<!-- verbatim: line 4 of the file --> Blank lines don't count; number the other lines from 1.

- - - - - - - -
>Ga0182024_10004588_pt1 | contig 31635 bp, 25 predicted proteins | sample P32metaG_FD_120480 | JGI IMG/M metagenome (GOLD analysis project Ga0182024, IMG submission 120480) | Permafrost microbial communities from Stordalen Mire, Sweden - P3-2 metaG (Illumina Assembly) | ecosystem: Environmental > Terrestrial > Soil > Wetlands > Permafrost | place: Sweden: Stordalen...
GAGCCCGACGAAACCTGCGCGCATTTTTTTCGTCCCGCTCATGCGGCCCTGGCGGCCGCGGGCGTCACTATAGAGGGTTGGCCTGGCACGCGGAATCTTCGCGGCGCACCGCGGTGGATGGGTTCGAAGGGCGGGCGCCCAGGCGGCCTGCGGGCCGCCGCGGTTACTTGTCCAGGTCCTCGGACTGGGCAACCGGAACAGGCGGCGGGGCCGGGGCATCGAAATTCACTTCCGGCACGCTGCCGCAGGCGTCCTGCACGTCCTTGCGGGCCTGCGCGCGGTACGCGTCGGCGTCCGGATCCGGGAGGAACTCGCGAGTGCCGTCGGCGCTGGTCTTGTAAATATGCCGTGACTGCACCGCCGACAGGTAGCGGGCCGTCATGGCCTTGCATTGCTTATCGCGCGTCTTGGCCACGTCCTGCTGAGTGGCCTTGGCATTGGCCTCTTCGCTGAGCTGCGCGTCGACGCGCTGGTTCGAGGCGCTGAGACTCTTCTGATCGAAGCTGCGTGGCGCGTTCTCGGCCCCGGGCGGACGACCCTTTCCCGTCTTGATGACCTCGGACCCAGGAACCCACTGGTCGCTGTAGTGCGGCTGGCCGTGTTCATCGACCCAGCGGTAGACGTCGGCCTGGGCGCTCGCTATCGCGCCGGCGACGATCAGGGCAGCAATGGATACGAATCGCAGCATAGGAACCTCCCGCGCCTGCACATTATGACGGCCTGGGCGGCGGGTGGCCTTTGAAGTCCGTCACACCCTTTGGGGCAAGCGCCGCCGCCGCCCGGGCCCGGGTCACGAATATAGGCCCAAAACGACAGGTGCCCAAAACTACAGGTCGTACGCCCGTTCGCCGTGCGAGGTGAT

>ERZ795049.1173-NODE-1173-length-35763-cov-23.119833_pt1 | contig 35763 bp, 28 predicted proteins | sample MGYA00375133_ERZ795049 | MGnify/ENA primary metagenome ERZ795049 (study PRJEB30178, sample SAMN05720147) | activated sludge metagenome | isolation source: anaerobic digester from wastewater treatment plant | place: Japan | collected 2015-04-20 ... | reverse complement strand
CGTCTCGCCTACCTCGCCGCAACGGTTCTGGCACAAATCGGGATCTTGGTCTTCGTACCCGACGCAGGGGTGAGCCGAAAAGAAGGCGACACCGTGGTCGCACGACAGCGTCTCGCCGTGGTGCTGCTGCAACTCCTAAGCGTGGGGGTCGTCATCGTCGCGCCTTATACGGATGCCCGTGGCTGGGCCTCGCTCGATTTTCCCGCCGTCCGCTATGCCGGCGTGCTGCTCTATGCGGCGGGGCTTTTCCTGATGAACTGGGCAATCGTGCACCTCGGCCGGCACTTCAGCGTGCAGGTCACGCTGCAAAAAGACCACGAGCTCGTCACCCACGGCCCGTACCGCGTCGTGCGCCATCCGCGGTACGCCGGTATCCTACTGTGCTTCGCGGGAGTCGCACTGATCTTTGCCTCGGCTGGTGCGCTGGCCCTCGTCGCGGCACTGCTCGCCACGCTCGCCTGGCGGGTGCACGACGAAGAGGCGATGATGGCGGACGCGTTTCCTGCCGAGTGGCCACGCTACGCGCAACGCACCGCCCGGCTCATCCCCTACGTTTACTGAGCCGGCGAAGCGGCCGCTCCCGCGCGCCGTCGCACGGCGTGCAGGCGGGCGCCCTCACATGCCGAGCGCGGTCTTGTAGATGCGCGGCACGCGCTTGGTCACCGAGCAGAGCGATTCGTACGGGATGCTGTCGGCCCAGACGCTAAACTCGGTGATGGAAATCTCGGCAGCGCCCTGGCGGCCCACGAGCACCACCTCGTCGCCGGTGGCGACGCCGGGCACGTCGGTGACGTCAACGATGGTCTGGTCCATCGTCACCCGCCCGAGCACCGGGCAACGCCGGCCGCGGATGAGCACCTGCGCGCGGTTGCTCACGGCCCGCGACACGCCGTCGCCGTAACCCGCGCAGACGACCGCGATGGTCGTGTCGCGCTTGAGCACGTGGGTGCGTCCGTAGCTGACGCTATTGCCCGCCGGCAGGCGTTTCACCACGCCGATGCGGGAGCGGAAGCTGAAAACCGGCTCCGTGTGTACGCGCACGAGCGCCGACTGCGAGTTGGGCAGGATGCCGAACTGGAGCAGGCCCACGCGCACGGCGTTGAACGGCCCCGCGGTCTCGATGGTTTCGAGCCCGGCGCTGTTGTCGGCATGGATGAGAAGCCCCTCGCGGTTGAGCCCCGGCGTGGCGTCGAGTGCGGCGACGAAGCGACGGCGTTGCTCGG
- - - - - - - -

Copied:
CGTCTCGCCTACCTCGCCGCAACGGTTCTGGCACAAATCGGGATCTTGGTCTTCGTACCCGACGCAGGGGTGAGCCGAAAAGAAGGCGACACCGTGGTCGCACGACAGCGTCTCGCCGTGGTGCTGCTGCAACTCCTAAGCGTGGGGGTCGTCATCGTCGCGCCTTATACGGATGCCCGTGGCTGGGCCTCGCTCGATTTTCCCGCCGTCCGCTATGCCGGCGTGCTGCTCTATGCGGCGGGGCTTTTCCTGATGAACTGGGCAATCGTGCACCTCGGCCGGCACTTCAGCGTGCAGGTCACGCTGCAAAAAGACCACGAGCTCGTCACCCACGGCCCGTACCGCGTCGTGCGCCATCCGCGGTACGCCGGTATCCTACTGTGCTTCGCGGGAGTCGCACTGATCTTTGCCTCGGCTGGTGCGCTGGCCCTCGTCGCGGCACTGCTCGCCACGCTCGCCTGGCGGGTGCACGACGAAGAGGCGATGATGGCGGACGCGTTTCCTGCCGAGTGGCCACGCTACGCGCAACGCACCGCCCGGCTCATCCCCTACGTTTACTGAGCCGGCGAAGCGGCCGCTCCCGCGCGCCGTCGCACGGCGTGCAGGCGGGCGCCCTCACATGCCGAGCGCGGTCTTGTAGATGCGCGGCACGCGCTTGGTCACCGAGCAGAGCGATTCGTACGGGATGCTGTCGGCCCAGACGCTAAACTCGGTGATGGAAATCTCGGCAGCGCCCTGGCGGCCCACGAGCACCACCTCGTCGCCGGTGGCGACGCCGGGCACGTCGGTGACGTCAACGATGGTCTGGTCCATCGTCACCCGCCCGAGCACCGGGCAACGCCGGCCGCGGATGAGCACCTGCGCGCGGTTGCTCACGGCCCGCGACACGCCGTCGCCGTAACCCGCGCAGACGACCGCGATGGTCGTGTCGCGCTTGAGCACGTGGGTGCGTCCGTAGCTGACGCTATTGCCCGCCGGCAGGCGTTTCACCACGCCGATGCGGGAGCGGAAGCTGAAAACCGGCTCCGTGTGTACGCGCACGAGCGCCGACTGCGAGTTGGGCAGGATGCCGAACTGGAGCAGGCCCACGCGCACGGCGTTGAACGGCCCCGCGGTCTCGATGGTTTCGAGCCCGGCGCTGTTGTCGGCATGGATGAGAAGCCCCTCGCGGTTGAGCCCCGGCGTGGCGTCGAGTGCGGCGACGAAGCGACGGCGTTGCTCGG